You might believe there is a certain irony in writing this here in this medium. However, on reflection, I think you will find that it is not the message, and this is the most effective way to address this issue. I mean, who reads street fliers? You may have to look up from your entertainment.
Look, a segue.
I propose a bit of a challenge. Unplug, and engage. I highly recommend it, and when the introvert engineer is recommending you look around, perhaps attention should be paid. Put down your devices, your media and infotainment, from any sort of escapism or entertainment or media stimulation. I don’t propose anything crazy, like a week or even a day. An hour is a good number to regularly do – think of it as exercise for your senses. Choose an hour a day you normally would be able to entertain yourself (it is useless to say, for instance, an hour at work where you wouldn’t be allowed access anyway counts). Better, choose something that you would normally seek entertainment for. If you listen to music between classes, or check your favorite web updates on a commute (NOT while operating the vehicle, I hope), or would dive back into a book/ebook in the ten minutes before an appointment, refrain. Don’t seek the distraction – instead look around and observe other people, your surroundings, the environment.
Whyever should you do such a mad silly thing, though? Its a valid question. I did and still often do fill gaps between events, and idle minutes stretching to hours on such entertainments. One such entertainment is streaming comedy – continuous hours of a variety of such folk. I find I don’t laugh much (apparently the live experience helps; or is it the live alcohol?); even so, all but the worst genitalia-airlines-and-racial-joke comedians have some grain of insight into human behavior and condition. More, less, insightful, or useful depends on the recipient. One such comedian (who I do not remember the name of) was remarking on the “dumbing” of modern Americans. Among his other forgettable anecdotes, he noted that people of the last century had more down time on their brains – they did not have access to any sort of constant media. He postulated that they thought more as a result.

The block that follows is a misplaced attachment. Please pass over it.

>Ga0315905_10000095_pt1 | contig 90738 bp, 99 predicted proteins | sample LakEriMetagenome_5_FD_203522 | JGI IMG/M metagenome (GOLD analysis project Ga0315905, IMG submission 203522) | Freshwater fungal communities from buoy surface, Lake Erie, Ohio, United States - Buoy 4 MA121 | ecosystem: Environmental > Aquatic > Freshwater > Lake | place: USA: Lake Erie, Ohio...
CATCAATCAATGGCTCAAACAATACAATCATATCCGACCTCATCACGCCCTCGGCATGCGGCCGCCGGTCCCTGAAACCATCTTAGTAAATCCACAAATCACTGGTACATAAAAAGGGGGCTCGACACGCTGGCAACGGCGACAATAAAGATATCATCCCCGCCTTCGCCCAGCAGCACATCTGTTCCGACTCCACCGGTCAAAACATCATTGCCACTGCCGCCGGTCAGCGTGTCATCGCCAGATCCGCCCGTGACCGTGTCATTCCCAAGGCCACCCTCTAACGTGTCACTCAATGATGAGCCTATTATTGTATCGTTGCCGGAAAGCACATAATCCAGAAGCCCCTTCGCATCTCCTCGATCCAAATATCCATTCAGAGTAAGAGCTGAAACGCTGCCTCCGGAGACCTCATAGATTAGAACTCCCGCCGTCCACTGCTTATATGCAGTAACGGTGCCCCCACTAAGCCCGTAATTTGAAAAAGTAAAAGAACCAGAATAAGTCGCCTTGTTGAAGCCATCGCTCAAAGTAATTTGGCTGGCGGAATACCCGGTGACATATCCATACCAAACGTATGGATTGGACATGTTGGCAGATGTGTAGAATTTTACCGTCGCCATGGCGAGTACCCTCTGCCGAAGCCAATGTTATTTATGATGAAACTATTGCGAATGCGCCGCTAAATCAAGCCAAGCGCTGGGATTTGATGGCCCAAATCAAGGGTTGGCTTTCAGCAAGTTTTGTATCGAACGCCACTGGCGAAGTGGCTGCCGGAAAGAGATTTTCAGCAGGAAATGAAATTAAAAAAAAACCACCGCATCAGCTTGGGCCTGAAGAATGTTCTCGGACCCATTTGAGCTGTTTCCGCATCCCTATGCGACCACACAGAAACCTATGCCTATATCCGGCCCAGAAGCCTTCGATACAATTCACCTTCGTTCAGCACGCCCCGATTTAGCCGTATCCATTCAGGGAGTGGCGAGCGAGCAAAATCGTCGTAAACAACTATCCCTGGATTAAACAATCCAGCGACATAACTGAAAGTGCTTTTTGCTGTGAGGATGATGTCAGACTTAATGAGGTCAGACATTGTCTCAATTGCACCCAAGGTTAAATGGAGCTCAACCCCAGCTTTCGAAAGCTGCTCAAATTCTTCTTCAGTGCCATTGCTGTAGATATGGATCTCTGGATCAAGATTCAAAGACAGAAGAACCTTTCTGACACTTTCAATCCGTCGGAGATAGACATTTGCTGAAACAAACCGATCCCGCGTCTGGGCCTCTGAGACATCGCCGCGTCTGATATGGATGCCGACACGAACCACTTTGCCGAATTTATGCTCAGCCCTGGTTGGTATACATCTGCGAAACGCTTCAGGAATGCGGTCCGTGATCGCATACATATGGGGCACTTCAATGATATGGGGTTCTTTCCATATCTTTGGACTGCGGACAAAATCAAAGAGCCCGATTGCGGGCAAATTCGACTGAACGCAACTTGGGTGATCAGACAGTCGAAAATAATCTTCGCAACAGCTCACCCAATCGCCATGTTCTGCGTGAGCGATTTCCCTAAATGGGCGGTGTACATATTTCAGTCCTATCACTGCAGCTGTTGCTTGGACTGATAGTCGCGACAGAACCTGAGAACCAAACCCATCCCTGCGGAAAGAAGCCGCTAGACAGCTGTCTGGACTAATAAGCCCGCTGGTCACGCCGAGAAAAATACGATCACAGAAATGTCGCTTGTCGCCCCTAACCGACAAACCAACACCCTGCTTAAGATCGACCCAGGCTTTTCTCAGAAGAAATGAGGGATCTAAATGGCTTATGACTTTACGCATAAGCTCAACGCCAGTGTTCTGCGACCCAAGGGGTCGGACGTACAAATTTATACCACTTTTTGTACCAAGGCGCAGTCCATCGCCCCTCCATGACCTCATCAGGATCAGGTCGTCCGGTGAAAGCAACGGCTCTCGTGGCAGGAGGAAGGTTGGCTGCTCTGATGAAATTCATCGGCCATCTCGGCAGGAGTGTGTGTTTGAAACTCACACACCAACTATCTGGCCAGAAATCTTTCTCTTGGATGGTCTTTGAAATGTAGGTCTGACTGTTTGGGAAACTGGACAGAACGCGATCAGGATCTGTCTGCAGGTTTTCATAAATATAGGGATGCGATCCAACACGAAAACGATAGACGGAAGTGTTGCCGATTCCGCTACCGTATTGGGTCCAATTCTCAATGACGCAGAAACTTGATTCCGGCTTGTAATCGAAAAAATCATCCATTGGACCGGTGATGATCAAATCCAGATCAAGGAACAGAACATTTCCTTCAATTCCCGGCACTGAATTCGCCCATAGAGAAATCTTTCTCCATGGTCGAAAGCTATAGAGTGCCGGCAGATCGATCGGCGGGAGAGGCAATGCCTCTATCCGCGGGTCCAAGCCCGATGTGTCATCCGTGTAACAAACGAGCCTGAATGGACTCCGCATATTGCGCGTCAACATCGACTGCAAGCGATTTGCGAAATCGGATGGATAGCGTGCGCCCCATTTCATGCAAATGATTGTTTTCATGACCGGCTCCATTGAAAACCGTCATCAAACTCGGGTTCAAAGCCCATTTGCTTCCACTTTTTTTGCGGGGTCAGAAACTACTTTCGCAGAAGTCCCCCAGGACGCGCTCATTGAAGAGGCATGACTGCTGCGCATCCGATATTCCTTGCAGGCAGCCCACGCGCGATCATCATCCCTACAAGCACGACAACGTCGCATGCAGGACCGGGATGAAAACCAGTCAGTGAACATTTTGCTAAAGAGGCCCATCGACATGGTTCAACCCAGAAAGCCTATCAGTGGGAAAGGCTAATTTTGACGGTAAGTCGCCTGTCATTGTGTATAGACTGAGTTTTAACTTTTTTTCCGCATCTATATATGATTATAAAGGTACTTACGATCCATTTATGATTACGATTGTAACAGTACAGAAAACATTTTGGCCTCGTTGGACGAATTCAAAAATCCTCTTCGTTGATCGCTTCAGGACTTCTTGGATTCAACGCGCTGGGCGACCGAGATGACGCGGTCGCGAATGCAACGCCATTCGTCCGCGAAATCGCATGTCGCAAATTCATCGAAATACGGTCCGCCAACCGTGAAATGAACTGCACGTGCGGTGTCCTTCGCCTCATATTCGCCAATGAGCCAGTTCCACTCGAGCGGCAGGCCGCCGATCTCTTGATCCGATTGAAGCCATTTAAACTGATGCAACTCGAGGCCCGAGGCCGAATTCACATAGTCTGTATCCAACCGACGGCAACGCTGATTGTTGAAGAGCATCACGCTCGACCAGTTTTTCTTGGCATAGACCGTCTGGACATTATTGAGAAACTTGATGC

I find his conclusion incomplete, but the line of reasoning was heading in the right direction. Our brains need idle time. Mulling time. Random thought time. We are social creatures. Even me, an introvert engineer who frequently refers to the people around me by species. We do need time in nature, even just seeing trees or grass.
Electronic, painted, printed, or even imagined substitutes are not equivalent.
My point? Spend a little time each day being bored, being observant. Allowing your brain to rest is healthy. Observing your surroundings, the behaviors of people around you, feeds your mind like a book (albeit a rather obscured plot).